On a cold, foggy morning five days before Christmas, my uncle and I headed east from Grand Saconnex, Geneva, along Route Blanche, to Chamonix, France. From Chamonix, we took a cable car up to Mont Blanc ("White Mountain"), the highest peak in the Alps. I was not sure of what to expect. Walking onto a wooden deck at one of the viewing points and being surrounded by indescribable scenery was a moment of surrealism. I was where few will ever be. Of those who live, have lived, or will ever live, most would probably never step foot there at the top of Europe.

I wondered about what this place signified. This place belonging to the world but restricted to a few. This place tightly controlled by borders and immigration policies. This place of highly skewed visitor demographics. This place of exclusivity. This place many would talk about but would never get to see. This place transformed into cliche yet indescribable in mere words. This place resembling the pictures yet defying the imagination. This place of wonder.

I wondered about how I got to be there. I was at Mont Blanc by pure chance. The good fortune of having relatives living close by. The blessing of a flexible job. The luxury of making enough to take a vacation. The by chance permission granted by a consulate officer having a good day. I did not earn this luxury, yet I was enjoying the privilege. The good fortune of my life was never more obvious to me than when I stood on that wooden deck staring at a panoramic view of snow capped peaks surrounded by the bright glare of sunshine amidst clear blue skies.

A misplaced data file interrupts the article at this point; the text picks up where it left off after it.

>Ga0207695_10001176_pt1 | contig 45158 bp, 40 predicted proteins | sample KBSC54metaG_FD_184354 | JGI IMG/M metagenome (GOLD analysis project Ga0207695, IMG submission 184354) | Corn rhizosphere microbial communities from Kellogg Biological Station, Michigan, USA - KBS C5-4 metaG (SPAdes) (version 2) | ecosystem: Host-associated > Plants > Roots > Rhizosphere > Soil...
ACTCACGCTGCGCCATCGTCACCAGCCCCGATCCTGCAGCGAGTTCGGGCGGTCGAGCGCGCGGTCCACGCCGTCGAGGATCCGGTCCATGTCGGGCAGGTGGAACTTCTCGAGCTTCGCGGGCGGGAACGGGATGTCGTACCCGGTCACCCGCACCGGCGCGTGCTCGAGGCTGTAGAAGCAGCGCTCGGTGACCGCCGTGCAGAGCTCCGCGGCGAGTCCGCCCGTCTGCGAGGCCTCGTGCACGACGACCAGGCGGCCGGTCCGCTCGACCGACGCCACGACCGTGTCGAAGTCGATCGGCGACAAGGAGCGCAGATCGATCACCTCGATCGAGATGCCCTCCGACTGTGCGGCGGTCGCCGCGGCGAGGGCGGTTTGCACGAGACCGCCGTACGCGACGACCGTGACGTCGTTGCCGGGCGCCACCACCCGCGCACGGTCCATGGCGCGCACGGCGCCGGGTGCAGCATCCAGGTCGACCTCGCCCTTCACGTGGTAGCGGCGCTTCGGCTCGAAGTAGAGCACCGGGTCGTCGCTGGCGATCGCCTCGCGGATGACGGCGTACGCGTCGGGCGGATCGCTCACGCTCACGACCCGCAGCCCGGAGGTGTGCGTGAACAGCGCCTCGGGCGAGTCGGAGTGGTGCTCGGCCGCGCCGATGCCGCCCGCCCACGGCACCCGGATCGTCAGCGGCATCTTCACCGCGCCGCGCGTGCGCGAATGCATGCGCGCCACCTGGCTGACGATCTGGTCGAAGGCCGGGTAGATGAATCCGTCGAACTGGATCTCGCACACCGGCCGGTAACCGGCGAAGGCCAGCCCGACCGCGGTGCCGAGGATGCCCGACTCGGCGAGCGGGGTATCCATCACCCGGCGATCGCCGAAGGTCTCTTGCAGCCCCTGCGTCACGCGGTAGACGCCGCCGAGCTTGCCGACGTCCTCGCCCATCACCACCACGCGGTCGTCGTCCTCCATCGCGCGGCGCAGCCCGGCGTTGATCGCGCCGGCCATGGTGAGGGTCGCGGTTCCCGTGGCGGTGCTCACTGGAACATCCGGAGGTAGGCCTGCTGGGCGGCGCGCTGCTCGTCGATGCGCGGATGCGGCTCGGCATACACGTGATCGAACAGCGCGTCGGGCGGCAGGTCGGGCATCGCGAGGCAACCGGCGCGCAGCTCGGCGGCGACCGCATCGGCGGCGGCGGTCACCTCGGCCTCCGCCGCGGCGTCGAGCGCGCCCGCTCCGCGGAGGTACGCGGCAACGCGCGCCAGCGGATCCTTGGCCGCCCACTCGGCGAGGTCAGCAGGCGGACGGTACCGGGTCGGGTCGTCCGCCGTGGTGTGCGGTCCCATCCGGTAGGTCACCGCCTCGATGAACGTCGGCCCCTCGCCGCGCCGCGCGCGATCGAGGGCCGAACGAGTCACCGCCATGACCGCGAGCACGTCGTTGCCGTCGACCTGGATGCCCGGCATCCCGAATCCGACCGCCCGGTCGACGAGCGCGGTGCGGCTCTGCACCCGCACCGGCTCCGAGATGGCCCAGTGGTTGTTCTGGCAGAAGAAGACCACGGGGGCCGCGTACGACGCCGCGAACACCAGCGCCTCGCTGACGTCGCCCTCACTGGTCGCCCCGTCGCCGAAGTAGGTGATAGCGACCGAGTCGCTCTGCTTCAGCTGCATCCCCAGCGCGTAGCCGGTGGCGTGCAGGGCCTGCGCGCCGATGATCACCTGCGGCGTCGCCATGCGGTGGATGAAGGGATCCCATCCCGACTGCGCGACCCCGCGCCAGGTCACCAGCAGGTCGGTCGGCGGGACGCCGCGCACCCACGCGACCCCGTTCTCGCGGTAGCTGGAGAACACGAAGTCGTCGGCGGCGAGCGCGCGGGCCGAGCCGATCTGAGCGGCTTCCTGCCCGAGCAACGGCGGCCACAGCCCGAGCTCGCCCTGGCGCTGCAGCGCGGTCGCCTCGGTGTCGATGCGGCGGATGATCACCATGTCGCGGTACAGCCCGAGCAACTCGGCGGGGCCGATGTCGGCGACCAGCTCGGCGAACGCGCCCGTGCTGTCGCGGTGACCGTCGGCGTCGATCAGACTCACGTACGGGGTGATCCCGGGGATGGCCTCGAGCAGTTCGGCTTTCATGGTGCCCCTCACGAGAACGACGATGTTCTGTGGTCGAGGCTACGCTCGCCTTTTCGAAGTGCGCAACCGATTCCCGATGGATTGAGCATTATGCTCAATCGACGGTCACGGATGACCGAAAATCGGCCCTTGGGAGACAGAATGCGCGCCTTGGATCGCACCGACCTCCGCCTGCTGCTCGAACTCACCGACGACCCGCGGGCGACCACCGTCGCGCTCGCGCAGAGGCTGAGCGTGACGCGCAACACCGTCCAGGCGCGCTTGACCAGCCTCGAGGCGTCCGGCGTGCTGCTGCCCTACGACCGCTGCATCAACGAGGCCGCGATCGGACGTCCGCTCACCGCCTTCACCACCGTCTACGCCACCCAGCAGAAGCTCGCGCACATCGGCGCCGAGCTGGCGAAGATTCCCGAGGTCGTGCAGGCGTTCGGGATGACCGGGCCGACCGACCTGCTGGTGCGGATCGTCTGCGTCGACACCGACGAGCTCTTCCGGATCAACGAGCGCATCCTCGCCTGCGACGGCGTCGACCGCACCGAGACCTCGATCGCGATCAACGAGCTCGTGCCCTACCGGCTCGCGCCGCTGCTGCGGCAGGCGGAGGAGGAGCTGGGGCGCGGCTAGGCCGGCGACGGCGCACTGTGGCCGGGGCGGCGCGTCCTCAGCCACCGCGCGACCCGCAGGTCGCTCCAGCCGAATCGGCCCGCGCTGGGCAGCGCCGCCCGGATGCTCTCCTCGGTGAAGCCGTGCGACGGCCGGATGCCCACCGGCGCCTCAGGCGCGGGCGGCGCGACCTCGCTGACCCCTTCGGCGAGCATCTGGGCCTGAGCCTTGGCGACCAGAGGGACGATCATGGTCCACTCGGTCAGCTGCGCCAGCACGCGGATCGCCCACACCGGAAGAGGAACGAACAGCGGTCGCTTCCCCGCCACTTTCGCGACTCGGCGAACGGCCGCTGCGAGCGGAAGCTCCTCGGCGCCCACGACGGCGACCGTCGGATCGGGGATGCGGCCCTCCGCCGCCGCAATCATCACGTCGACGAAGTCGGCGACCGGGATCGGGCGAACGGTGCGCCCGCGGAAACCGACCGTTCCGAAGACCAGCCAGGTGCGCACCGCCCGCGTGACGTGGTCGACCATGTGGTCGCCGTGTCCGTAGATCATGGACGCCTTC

I wondered what being there could mean. Could I still empathize the migrant, immigrant, refugee, and asylee experiences after setting foot in this place at the top of Europe? Does being in this place forever blind me to the plight of those enduring harsh immigration policies? Could I ever be able to see beyond the snow capped peaks of this exclusive space? Would I still be able to understand?

The answers seem hardly clear. Yet one aspect seems certain. Whether they are the Alps of France, or the Alps of Switzerland, or the Alps of Italy or the Alps of any other Alpine State, they bear one universal characteristic: they are the Alps of the Privileged.

I am among the privileged.

2 Comments